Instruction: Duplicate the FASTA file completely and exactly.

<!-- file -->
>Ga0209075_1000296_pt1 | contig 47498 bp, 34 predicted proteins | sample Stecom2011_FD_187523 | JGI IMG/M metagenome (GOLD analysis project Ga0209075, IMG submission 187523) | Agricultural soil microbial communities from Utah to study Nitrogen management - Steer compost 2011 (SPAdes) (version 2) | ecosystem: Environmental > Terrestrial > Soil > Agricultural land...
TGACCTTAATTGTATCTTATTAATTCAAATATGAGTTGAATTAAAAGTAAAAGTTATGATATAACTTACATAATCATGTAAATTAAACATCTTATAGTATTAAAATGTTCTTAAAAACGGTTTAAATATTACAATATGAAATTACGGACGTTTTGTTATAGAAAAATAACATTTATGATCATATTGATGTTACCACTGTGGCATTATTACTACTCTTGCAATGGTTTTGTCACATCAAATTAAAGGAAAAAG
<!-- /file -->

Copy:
>Ga0209075_1000296_pt1 | contig 47498 bp, 34 predicted proteins | sample Stecom2011_FD_187523 | JGI IMG/M metagenome (GOLD analysis project Ga0209075, IMG submission 187523) | Agricultural soil microbial communities from Utah to study Nitrogen management - Steer compost 2011 (SPAdes) (version 2) | ecosystem: Environmental > Terrestrial > Soil > Agricultural land...
TGACCTTAATTGTATCTTATTAATTCAAATATGAGTTGAATTAAAAGTAAAAGTTATGATATAACTTACATAATCATGTAAATTAAACATCTTATAGTATTAAAATGTTCTTAAAAACGGTTTAAATATTACAATATGAAATTACGGACGTTTTGTTATAGAAAAATAACATTTATGATCATATTGATGTTACCACTGTGGCATTATTACTACTCTTGCAATGGTTTTGTCACATCAAATTAAAGGAAAAAG